Chuck finnaly arrived after an almost 2 hour trip from the airport. Small Island, large trffic jam.
Because we have many miles to travel and lots of places to visit on the way, we left early the next morning for Martinique. We ended up motoring the entire 30 mile distance. Seems like the big low pressure system up north is sucking all the wind from down here.
We anchored off of Fort De France and dinghied into town to clear customs. At least the French have something right. A small computer terminal in a ships store that you can fill in the boxes online, print it out and the lady behind the counter signs it and you are in. DONE!
Dinner in a side walk café and back to the boat.
Fort De France is the bigest city in the Islands, very modern, very large and all the trappings of a metropoliton city.
On Saturday we got up early and took the bus to St Perie to visit a Rhum distillery. The distillery is located on the side of the Mt. Pelee valcano which last blew up in 1902, killing over 29,000 peopel. The distilery was also distroyed but was later rebuilt. A very interesting walkng tour where they still use steam power to run the plant. After several tastings of the various rhums (needed to decide which ones to buy) we walked the 2 miles down the hill, backpacks full of rum bottles. We were able to find the bus back to Fort de France after questioning several people, none of which could speak English, or as we could speak no french. Arriving back in the city we discovered that they lock the place up after 1 on Saturday. Everything was closed except the supermarket where we stopped to load up on cheap french cheese and wine.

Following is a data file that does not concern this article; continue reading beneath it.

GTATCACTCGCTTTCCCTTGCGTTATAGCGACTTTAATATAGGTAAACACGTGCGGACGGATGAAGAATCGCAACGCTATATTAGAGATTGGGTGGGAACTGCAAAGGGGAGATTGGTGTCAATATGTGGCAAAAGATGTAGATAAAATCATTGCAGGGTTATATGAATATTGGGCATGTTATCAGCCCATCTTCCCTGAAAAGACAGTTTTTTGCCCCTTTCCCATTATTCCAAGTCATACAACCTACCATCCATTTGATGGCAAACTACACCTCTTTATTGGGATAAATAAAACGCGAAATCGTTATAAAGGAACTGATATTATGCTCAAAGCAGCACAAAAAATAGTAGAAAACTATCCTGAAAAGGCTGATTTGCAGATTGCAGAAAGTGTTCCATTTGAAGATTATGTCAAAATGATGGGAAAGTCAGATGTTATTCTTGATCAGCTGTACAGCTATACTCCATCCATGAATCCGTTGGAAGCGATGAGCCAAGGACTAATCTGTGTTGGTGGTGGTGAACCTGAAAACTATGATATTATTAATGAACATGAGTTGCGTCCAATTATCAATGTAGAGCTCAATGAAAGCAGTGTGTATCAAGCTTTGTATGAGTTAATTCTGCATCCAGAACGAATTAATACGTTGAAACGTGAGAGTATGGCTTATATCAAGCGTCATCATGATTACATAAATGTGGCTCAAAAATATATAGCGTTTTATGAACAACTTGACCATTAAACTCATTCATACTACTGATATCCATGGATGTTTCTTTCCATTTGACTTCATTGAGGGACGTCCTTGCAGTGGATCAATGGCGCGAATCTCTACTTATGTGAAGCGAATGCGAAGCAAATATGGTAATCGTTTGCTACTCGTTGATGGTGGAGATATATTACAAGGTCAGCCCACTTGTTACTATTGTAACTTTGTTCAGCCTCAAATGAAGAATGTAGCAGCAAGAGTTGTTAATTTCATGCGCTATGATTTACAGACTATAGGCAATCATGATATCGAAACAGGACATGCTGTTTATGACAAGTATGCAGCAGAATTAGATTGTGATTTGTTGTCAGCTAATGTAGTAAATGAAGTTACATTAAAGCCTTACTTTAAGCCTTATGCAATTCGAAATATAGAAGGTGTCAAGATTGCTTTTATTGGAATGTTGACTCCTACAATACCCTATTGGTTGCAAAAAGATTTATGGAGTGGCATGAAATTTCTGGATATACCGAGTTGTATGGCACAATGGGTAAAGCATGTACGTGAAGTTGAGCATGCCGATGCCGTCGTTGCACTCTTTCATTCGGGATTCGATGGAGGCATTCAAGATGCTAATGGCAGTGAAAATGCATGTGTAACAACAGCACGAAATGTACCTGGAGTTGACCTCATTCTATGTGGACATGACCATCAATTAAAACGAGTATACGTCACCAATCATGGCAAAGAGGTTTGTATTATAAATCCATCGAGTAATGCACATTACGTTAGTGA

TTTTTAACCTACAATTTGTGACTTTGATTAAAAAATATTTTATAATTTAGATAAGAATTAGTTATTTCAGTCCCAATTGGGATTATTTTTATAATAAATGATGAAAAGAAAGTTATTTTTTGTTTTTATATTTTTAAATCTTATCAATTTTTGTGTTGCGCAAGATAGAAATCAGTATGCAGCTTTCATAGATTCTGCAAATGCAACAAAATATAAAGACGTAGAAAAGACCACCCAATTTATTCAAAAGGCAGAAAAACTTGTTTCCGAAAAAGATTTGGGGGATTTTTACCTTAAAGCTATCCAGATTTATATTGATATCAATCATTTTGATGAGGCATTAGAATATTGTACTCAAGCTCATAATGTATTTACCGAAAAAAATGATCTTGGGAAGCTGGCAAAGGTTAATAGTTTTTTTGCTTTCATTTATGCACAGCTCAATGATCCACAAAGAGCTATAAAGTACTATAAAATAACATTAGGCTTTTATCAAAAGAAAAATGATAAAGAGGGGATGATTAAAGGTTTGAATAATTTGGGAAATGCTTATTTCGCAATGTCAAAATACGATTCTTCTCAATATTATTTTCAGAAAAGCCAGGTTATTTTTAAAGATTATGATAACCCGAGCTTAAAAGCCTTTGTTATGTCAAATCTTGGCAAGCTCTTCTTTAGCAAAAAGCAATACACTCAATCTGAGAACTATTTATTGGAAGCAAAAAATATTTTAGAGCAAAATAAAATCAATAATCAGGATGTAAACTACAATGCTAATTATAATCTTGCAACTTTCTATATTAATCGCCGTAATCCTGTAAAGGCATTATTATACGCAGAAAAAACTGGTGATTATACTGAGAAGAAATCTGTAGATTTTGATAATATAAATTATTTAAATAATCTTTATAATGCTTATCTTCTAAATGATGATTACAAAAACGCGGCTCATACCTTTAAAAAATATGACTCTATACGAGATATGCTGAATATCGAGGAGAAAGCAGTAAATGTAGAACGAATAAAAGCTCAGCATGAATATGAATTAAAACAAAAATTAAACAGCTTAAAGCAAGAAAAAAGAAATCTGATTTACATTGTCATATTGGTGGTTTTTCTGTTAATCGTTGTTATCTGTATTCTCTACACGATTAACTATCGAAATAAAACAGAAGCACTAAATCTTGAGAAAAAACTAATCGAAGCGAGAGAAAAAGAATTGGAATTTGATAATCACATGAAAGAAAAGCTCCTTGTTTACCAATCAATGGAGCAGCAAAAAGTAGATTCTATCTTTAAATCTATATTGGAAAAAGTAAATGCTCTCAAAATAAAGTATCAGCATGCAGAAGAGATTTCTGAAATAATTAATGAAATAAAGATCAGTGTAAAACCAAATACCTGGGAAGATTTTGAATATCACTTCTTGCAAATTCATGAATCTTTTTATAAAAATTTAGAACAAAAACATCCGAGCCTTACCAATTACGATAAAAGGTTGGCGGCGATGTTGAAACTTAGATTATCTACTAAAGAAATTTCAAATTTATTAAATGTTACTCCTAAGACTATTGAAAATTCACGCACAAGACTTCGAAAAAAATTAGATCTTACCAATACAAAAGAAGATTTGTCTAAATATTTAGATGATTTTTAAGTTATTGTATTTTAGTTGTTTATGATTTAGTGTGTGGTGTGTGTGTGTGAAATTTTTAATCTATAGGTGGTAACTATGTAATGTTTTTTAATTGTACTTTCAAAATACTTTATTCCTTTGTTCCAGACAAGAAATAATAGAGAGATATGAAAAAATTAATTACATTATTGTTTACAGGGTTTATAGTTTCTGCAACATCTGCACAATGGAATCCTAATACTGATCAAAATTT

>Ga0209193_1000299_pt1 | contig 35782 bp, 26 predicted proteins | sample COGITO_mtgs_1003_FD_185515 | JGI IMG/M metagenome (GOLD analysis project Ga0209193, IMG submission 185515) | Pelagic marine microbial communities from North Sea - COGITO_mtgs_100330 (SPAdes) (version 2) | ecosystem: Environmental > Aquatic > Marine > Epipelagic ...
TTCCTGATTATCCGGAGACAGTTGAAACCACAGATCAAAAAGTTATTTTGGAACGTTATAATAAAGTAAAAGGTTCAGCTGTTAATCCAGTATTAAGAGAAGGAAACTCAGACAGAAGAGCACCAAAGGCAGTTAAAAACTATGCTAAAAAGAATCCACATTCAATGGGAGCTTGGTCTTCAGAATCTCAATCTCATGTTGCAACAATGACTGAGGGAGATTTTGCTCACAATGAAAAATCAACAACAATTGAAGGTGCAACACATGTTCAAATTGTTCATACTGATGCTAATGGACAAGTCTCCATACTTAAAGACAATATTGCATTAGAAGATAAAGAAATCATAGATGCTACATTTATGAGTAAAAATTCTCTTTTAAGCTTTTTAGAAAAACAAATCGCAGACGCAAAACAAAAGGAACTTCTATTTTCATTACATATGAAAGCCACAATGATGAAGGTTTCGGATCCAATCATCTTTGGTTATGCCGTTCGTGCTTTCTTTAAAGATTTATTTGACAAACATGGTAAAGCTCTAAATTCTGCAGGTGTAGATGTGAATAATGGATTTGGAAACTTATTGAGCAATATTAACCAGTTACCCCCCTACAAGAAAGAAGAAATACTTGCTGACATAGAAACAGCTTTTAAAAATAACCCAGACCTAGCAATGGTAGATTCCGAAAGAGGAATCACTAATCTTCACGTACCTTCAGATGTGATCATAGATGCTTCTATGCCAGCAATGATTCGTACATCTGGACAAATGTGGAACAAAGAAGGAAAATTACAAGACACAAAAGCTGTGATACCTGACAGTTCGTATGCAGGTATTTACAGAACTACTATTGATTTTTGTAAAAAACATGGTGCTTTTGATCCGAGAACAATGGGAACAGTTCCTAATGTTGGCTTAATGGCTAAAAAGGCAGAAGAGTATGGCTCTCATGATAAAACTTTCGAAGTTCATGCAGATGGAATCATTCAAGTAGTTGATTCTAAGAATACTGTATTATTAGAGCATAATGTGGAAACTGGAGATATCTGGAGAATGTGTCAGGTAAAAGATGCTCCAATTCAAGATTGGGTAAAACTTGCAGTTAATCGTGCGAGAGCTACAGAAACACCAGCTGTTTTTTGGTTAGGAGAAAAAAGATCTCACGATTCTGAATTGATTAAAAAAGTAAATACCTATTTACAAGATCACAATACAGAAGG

Sunday morning it was up early again to head to Dominica, a 50 mile distance. We were able to sail 30 miles of it.
I have this nasty habit of getting up at 5 am, which is around 4 your time (may have something to do with my bedtime)... anyhow I was expecting my brother Charlie to arrive today the start of his two week adventure with me. I logged onto the internet to check on his flight status only to find that his flight was already delayed 205 minutes. That would put him in Atlanta about 2 hours AFTER his flight left for St Lucia. Sounds like two weeks ago with Alexa.
PR crew beware....
Not that I need a gift of time, but it is hard to believe how difficult it is to get things done here. So I thought today would be a good time to do some engine maintenance since I will be traveling a lot on the next few weeks.
For the 4th time this trip, I changed all the filters (oil and fuel) oil, diapers under the engine and bilge, check all fluid levels, lube drive shaft etc, etc...
Dispose of said materials.... an all day project.
Ran into town for awhile to replace some lost (yes again) fishing gear and tried to find a few cans of refried beans (no luck on the beans BTW).
As I sit in the cockpit and type this, the roll in the bay is so bad I am having trouble keeping my drink from sliding back and forth and spilling. It appears the wind, which is very light today, is from the South and the swell is from the west, makes for a most uncomfitable setting.
So goes another day, I know... The hell here never ends.
Hopefully Chuck is enjoying his evening in Atlanta and will be here tomorrow. I plan on leaving for Martinique on Friday.
Note to self: Never stand at the bottom of the companionway and toss a rotten tomato overboard (esp. if it's the side where the dinghy is tied up!).
Oh... some new pics in the gallery
I left Bequia this morning at 6:30 for the start of the long trek home.
For the first time, there was no wind, nothing, flat as* calm, less than 5 knots. Never seen it like that here. I had to motored the first 4 hours. The wind finally picked up about half way up St. Vincent. After the wind filled in I was able to sail the last 30 miles or so. In between St Vincent and St. Lucia I had a reefed main and a full genoa up and I doing speeds of over 9 knots, swells and waves to 6-8 feet. Must have had a little current there, but it usually sets to the west and not to the north.
But what a ride.
I am currently tied to a mooring in Soufriere Bay. I have a few days to kill before I need to be in Rodney Bay and this looked like a good place to crash.
The pictures I take could never do it justice so GOOGLE: The Pitons of St Lucia. I am moored in the shadow of these things...... nice view!